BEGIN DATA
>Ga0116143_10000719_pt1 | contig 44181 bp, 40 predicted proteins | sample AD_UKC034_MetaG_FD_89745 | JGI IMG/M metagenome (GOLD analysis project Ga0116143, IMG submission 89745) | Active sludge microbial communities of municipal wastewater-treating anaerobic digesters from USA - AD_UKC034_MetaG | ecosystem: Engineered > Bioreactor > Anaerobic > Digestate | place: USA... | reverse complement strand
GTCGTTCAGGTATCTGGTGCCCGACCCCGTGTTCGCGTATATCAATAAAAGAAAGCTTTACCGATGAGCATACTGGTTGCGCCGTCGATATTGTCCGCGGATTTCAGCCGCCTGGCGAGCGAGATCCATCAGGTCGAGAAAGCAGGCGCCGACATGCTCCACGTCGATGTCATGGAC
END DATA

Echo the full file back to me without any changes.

>Ga0116143_10000719_pt1 | contig 44181 bp, 40 predicted proteins | sample AD_UKC034_MetaG_FD_89745 | JGI IMG/M metagenome (GOLD analysis project Ga0116143, IMG submission 89745) | Active sludge microbial communities of municipal wastewater-treating anaerobic digesters from USA - AD_UKC034_MetaG | ecosystem: Engineered > Bioreactor > Anaerobic > Digestate | place: USA... | reverse complement strand
GTCGTTCAGGTATCTGGTGCCCGACCCCGTGTTCGCGTATATCAATAAAAGAAAGCTTTACCGATGAGCATACTGGTTGCGCCGTCGATATTGTCCGCGGATTTCAGCCGCCTGGCGAGCGAGATCCATCAGGTCGAGAAAGCAGGCGCCGACATGCTCCACGTCGATGTCATGGAC